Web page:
Mark Terman and Sujata Wiese authored a practice note for Practical Law titled “Confidentiality and Nondisclosure Agreements (CA).” In their note, Mark and Sujata discuss how companies can protect their information, including the use of confidentiality agreements, under California law.
Mark and Sujata address considerations involved in safeguarding a company’s confidential information, and substantive provisions and issues common to many commercial confidentiality agreements. They state that “having effective confidentiality agreements in place with other parties is necessary but not sufficient to protect an organization’s confidential information and data. Comprehensive protection requires the participation and coordination of management and staff at all levels across all functions, from finance and administration to marketing and sales. It often falls to the legal department, working closely with the information technology (IT) function and with the support of senior executives, to lead the company-wide information management and protection program.”
Topics addressed in the note include: company-wide information and data security policies; compliance with contractual obligations governing others’ confidential information; trade secrets; privacy and data security laws and regulations; and form, structure and key provisions of confidentiality agreements.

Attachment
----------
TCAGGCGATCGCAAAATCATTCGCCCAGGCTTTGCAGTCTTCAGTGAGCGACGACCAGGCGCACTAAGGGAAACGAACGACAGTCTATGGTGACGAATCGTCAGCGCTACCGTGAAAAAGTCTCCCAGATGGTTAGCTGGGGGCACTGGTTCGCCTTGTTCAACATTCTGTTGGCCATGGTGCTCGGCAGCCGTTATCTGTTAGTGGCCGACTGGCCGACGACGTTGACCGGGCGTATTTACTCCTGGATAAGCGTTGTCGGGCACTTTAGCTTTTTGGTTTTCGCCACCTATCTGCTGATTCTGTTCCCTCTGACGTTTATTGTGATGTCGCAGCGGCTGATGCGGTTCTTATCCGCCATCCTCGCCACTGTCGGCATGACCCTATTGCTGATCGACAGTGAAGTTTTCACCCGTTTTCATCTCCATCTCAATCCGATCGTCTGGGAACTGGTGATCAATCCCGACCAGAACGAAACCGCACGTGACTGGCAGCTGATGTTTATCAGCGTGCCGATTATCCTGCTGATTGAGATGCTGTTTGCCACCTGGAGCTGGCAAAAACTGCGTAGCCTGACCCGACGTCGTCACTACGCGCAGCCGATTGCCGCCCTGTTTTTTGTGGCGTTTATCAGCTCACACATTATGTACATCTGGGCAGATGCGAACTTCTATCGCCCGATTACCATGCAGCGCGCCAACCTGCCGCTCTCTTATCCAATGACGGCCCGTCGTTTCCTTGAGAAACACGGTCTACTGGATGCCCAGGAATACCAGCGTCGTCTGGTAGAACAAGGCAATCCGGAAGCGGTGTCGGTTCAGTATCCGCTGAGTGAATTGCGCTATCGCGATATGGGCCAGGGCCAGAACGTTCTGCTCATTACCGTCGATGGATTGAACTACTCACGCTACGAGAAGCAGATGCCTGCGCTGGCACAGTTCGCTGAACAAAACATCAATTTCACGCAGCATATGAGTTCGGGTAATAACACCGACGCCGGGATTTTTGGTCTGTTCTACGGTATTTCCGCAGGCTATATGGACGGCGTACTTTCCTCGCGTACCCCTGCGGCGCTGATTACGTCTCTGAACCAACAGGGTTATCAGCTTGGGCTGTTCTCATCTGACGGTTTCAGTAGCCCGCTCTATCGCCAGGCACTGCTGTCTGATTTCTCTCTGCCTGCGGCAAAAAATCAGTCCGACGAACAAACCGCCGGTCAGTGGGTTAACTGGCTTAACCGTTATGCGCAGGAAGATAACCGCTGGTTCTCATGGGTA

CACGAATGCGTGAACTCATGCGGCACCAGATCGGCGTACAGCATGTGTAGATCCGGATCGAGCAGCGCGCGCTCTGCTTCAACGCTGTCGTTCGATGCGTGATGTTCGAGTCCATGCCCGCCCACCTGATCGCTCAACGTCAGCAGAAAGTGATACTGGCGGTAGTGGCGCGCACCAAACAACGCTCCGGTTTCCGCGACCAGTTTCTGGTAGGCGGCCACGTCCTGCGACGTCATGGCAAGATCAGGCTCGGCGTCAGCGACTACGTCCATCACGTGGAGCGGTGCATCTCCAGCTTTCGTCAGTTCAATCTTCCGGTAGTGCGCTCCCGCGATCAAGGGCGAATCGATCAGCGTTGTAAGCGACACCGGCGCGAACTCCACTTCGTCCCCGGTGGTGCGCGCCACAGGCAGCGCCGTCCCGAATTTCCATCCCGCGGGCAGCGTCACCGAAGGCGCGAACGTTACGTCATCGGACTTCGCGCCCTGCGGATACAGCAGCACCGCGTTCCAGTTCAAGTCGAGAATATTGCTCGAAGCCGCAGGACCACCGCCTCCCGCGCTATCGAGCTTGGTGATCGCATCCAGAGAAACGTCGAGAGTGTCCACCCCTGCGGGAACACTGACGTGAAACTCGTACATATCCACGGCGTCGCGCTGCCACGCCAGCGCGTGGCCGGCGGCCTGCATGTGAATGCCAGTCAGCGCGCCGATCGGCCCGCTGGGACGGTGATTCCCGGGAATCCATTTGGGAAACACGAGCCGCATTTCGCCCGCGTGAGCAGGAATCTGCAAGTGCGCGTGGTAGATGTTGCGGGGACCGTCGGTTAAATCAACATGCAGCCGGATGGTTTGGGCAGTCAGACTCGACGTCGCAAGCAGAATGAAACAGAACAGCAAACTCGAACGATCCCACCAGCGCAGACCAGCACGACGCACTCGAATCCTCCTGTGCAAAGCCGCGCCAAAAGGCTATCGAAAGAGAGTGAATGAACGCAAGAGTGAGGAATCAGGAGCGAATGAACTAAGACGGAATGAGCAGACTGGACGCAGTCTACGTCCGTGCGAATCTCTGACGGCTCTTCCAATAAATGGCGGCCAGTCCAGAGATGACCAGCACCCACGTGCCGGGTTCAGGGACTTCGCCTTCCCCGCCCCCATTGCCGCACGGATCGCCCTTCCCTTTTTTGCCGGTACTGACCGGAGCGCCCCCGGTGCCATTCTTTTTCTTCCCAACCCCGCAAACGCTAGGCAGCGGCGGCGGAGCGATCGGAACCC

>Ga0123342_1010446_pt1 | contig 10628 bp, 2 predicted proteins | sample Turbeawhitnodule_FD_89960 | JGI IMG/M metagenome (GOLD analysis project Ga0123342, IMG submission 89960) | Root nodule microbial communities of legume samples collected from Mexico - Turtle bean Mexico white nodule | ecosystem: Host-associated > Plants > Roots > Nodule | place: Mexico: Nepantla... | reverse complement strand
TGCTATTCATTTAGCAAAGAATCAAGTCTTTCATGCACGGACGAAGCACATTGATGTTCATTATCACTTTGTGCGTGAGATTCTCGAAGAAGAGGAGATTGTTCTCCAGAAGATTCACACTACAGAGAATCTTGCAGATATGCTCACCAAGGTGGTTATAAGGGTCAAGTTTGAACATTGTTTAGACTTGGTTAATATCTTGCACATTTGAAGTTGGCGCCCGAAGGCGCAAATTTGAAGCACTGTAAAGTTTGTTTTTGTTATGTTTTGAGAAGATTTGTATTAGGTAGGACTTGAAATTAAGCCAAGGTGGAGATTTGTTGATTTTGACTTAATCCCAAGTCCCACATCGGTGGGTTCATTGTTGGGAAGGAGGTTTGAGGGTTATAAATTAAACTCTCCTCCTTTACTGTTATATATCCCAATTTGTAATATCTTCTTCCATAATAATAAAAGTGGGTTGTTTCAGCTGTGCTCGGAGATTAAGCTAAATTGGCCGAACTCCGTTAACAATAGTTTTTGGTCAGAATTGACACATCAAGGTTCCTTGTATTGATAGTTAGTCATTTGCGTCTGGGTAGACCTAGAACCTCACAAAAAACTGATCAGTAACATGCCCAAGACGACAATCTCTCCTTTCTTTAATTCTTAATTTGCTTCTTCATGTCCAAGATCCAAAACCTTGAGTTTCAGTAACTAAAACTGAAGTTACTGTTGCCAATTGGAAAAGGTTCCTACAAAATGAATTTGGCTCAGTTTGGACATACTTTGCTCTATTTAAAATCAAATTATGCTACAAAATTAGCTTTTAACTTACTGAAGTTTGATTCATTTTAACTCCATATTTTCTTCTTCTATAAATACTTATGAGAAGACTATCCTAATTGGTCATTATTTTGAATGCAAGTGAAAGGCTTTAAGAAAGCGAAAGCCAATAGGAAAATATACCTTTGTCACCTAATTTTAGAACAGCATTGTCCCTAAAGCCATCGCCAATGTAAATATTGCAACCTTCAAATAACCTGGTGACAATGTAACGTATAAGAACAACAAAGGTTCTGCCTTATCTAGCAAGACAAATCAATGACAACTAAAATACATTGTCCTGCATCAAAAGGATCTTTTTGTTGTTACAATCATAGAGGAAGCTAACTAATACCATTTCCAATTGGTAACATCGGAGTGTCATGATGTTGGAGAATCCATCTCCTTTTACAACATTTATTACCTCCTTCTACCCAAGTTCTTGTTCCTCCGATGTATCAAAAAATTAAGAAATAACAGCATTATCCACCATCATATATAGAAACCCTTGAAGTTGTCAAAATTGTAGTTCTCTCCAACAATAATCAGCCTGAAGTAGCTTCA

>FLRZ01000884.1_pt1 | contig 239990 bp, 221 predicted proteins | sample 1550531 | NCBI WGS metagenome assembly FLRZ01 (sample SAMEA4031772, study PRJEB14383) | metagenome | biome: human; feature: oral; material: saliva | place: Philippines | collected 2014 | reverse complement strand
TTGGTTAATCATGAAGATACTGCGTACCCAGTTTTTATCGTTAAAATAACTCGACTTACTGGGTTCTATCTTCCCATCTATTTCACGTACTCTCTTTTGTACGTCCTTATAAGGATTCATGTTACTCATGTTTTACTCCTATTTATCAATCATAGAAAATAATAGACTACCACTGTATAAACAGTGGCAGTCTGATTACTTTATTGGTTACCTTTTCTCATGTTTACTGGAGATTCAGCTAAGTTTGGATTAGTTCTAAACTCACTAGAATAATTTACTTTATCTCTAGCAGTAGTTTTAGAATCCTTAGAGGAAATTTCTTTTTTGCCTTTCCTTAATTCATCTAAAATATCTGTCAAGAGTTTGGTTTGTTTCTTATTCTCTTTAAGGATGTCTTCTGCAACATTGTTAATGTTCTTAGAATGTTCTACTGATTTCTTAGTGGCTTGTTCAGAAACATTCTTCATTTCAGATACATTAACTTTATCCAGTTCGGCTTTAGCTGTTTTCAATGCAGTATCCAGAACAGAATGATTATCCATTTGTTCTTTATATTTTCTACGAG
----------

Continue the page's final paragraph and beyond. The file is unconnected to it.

Read “Confidentiality and Nondisclosure Agreements (CA).”
March Madness has arrived! The 2017 NCAA Basketball Tournaments tip-off tonight (March 15) and continue through the Women’s and Men’s National Championship Games on April 2 and 3 respectively. With this, comes the American tradition of companies and their employees betting on tournament outcomes through office bracket pools.
As lawyers, we have to point out that your company’s March Madness pool is very likely illegal under at least three federal gambling laws (the Professional and Amateur Sports Protection Act, the Interstate Wire Act of 1961, and the Uniform Internet Gambling Enforcement Act) and many state laws. And we would be remiss to not mention that there is a parade of horribles that could happen from permitting such workplace wagering.